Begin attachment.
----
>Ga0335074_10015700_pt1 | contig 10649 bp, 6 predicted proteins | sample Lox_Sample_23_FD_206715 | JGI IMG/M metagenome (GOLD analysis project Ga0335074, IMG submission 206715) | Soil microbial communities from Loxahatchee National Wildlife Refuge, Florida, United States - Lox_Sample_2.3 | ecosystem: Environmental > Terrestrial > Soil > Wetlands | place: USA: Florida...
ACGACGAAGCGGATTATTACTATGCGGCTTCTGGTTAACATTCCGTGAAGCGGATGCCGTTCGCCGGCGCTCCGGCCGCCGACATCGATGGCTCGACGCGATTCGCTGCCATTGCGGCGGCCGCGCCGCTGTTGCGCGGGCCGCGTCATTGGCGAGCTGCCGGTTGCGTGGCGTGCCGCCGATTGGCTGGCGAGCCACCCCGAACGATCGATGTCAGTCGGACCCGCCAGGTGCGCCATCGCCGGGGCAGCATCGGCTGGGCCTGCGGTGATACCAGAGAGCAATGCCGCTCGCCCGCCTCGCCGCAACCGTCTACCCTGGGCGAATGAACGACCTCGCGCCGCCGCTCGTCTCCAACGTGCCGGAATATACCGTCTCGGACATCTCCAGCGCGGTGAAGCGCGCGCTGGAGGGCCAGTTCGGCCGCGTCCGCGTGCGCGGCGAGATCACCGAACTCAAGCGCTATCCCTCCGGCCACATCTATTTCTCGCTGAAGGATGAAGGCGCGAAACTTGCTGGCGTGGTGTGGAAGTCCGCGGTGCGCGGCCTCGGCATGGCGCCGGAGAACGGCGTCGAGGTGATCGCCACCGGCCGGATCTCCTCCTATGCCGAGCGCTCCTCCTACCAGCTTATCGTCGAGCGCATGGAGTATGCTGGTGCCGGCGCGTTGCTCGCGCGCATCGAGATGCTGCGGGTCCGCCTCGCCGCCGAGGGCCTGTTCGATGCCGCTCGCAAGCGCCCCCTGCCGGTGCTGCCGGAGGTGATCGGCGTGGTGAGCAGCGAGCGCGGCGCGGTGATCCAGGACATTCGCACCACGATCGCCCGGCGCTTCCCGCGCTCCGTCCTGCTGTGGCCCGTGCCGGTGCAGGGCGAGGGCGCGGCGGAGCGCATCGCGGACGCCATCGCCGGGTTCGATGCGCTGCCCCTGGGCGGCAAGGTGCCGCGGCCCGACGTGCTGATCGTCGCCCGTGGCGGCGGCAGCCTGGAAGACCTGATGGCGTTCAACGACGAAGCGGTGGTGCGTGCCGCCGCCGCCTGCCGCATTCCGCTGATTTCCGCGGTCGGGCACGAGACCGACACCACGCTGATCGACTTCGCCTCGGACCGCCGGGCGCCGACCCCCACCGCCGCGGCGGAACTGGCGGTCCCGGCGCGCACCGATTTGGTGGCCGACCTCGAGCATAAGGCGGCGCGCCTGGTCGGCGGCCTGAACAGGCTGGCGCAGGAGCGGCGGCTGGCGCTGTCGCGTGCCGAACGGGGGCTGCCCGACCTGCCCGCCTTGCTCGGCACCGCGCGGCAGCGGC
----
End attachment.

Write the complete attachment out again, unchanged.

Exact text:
>Ga0335074_10015700_pt1 | contig 10649 bp, 6 predicted proteins | sample Lox_Sample_23_FD_206715 | JGI IMG/M metagenome (GOLD analysis project Ga0335074, IMG submission 206715) | Soil microbial communities from Loxahatchee National Wildlife Refuge, Florida, United States - Lox_Sample_2.3 | ecosystem: Environmental > Terrestrial > Soil > Wetlands | place: USA: Florida...
ACGACGAAGCGGATTATTACTATGCGGCTTCTGGTTAACATTCCGTGAAGCGGATGCCGTTCGCCGGCGCTCCGGCCGCCGACATCGATGGCTCGACGCGATTCGCTGCCATTGCGGCGGCCGCGCCGCTGTTGCGCGGGCCGCGTCATTGGCGAGCTGCCGGTTGCGTGGCGTGCCGCCGATTGGCTGGCGAGCCACCCCGAACGATCGATGTCAGTCGGACCCGCCAGGTGCGCCATCGCCGGGGCAGCATCGGCTGGGCCTGCGGTGATACCAGAGAGCAATGCCGCTCGCCCGCCTCGCCGCAACCGTCTACCCTGGGCGAATGAACGACCTCGCGCCGCCGCTCGTCTCCAACGTGCCGGAATATACCGTCTCGGACATCTCCAGCGCGGTGAAGCGCGCGCTGGAGGGCCAGTTCGGCCGCGTCCGCGTGCGCGGCGAGATCACCGAACTCAAGCGCTATCCCTCCGGCCACATCTATTTCTCGCTGAAGGATGAAGGCGCGAAACTTGCTGGCGTGGTGTGGAAGTCCGCGGTGCGCGGCCTCGGCATGGCGCCGGAGAACGGCGTCGAGGTGATCGCCACCGGCCGGATCTCCTCCTATGCCGAGCGCTCCTCCTACCAGCTTATCGTCGAGCGCATGGAGTATGCTGGTGCCGGCGCGTTGCTCGCGCGCATCGAGATGCTGCGGGTCCGCCTCGCCGCCGAGGGCCTGTTCGATGCCGCTCGCAAGCGCCCCCTGCCGGTGCTGCCGGAGGTGATCGGCGTGGTGAGCAGCGAGCGCGGCGCGGTGATCCAGGACATTCGCACCACGATCGCCCGGCGCTTCCCGCGCTCCGTCCTGCTGTGGCCCGTGCCGGTGCAGGGCGAGGGCGCGGCGGAGCGCATCGCGGACGCCATCGCCGGGTTCGATGCGCTGCCCCTGGGCGGCAAGGTGCCGCGGCCCGACGTGCTGATCGTCGCCCGTGGCGGCGGCAGCCTGGAAGACCTGATGGCGTTCAACGACGAAGCGGTGGTGCGTGCCGCCGCCGCCTGCCGCATTCCGCTGATTTCCGCGGTCGGGCACGAGACCGACACCACGCTGATCGACTTCGCCTCGGACCGCCGGGCGCCGACCCCCACCGCCGCGGCGGAACTGGCGGTCCCGGCGCGCACCGATTTGGTGGCCGACCTCGAGCATAAGGCGGCGCGCCTGGTCGGCGGCCTGAACAGGCTGGCGCAGGAGCGGCGGCTGGCGCTGTCGCGTGCCGAACGGGGGCTGCCCGACCTGCCCGCCTTGCTCGGCACCGCGCGGCAGCGGC